Last week, the San Carlos City Council approved the Transit Village environmental impact report. This proposed major development would straddle Holly Street along the east side of El Camino Real. It is expected to add up to around 280 high-end residential apartments and tens of thousands of square feet of retail and commercial space to our community.
The next few months are the "entitlement phase” for the project. It's when the developer, Legacy Partners, seeks approval to begin construction. Legacy will submit detailed plans for review by the Planning Commission and final approval by the City Council.
During that review and approval process changes to ensure the project complies with the environmental impact report and to make it "fit in” to the overall San Carlos scene will be given to Legacy. In fact, city staff will meet with Legacy even before plans are submitted to lay out a general sense of requirements and objectives for the project.
This isn't a matter of our community telling Legacy what to build. Property owners have the right, within existing zoning codes and statutes, to define their project.
But the community, acting through city staff, its Planning Commission and its City Council, does have a say. That's to ensure developments don't violate community expectations and norms.
Concerned about how multi-story structures on El Camino Real will change the appearance and character of the city? Make your opinion known. Want to ensure the project fosters bicycle and pedestrian mobility? Weigh in. Feel train riders will need incentives to avoid parking their cars on neighborhood streets? You should let your officials know.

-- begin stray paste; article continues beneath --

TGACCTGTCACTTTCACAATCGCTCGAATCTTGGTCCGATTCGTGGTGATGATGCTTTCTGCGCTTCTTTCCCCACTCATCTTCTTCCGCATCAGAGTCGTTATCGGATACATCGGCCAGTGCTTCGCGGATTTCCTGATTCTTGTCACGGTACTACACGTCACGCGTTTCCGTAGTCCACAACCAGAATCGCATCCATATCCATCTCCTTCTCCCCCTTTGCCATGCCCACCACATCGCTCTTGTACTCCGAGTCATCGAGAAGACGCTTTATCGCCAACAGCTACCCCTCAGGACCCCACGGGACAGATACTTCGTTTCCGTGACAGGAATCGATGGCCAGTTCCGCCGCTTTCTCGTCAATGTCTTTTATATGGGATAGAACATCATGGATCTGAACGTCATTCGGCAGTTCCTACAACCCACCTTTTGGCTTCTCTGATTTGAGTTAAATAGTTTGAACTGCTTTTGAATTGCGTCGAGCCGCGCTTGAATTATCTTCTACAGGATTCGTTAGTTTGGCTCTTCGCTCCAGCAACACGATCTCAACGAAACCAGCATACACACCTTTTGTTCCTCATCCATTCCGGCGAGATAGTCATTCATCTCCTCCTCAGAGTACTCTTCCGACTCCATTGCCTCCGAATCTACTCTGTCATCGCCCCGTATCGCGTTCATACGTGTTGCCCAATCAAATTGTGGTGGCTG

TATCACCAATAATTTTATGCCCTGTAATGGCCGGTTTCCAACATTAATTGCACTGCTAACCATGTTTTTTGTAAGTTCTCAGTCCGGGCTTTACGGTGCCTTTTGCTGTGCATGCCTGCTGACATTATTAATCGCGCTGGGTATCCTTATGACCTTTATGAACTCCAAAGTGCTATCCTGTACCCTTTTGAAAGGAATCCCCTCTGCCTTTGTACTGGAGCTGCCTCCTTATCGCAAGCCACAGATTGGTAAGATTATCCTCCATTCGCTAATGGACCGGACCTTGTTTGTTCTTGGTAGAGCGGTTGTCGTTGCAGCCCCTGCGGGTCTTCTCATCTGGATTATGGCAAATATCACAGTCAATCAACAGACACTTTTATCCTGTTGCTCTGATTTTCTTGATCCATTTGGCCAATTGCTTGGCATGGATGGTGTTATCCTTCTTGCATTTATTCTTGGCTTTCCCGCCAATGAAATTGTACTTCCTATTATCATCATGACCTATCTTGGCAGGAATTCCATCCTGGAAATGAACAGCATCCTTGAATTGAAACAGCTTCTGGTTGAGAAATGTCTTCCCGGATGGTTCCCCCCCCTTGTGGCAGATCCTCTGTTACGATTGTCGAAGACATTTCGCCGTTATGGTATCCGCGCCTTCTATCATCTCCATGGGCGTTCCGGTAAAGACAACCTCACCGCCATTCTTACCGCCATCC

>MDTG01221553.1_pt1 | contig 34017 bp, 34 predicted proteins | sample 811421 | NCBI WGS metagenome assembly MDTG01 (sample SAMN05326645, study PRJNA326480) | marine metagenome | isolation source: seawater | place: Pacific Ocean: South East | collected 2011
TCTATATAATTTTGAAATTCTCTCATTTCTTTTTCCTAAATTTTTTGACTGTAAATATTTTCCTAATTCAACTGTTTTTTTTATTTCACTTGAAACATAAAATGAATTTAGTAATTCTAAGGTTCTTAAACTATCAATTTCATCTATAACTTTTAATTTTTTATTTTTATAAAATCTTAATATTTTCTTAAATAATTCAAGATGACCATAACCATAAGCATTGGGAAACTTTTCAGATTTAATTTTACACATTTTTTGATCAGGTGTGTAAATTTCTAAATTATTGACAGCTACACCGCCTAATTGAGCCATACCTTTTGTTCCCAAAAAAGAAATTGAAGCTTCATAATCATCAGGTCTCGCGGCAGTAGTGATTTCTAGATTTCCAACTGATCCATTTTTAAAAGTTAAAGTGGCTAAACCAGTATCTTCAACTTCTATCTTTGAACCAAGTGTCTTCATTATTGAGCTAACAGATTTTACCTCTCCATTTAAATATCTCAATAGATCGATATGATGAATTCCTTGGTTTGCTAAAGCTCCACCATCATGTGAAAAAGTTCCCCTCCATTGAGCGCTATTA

In fact, you should put forward any idea or concern you have which involves the project. They may not all be applicable (there are limits on what communities may reasonably require). But it's better to determine an idea can't be pursued than be ignorant of something important that could be incorporated.
The public will have an opportunity to speak at the Planning Commission and City Council meetings that will ultimately decide on the project entitlements. These are tentatively expected to begin in May or June.
But the earlier ideas are surfaced, the more likely they can be addressed. So don't hesitate to contact City Manager Jeff Maltbie (email@example.com) or Community Development Director Al Savay (firstname.lastname@example.org) as soon as possible. Copying the council on your emails is a good idea, too. Our email addresses are on the city website at www.cityofsancarlos.org.
Mark Olbert is a member of the San Carlos City Council. The opinions expressed here are his own, and don't represent those of the council or the city. You can email him directly at email@example.com, or firstname.lastname@example.org.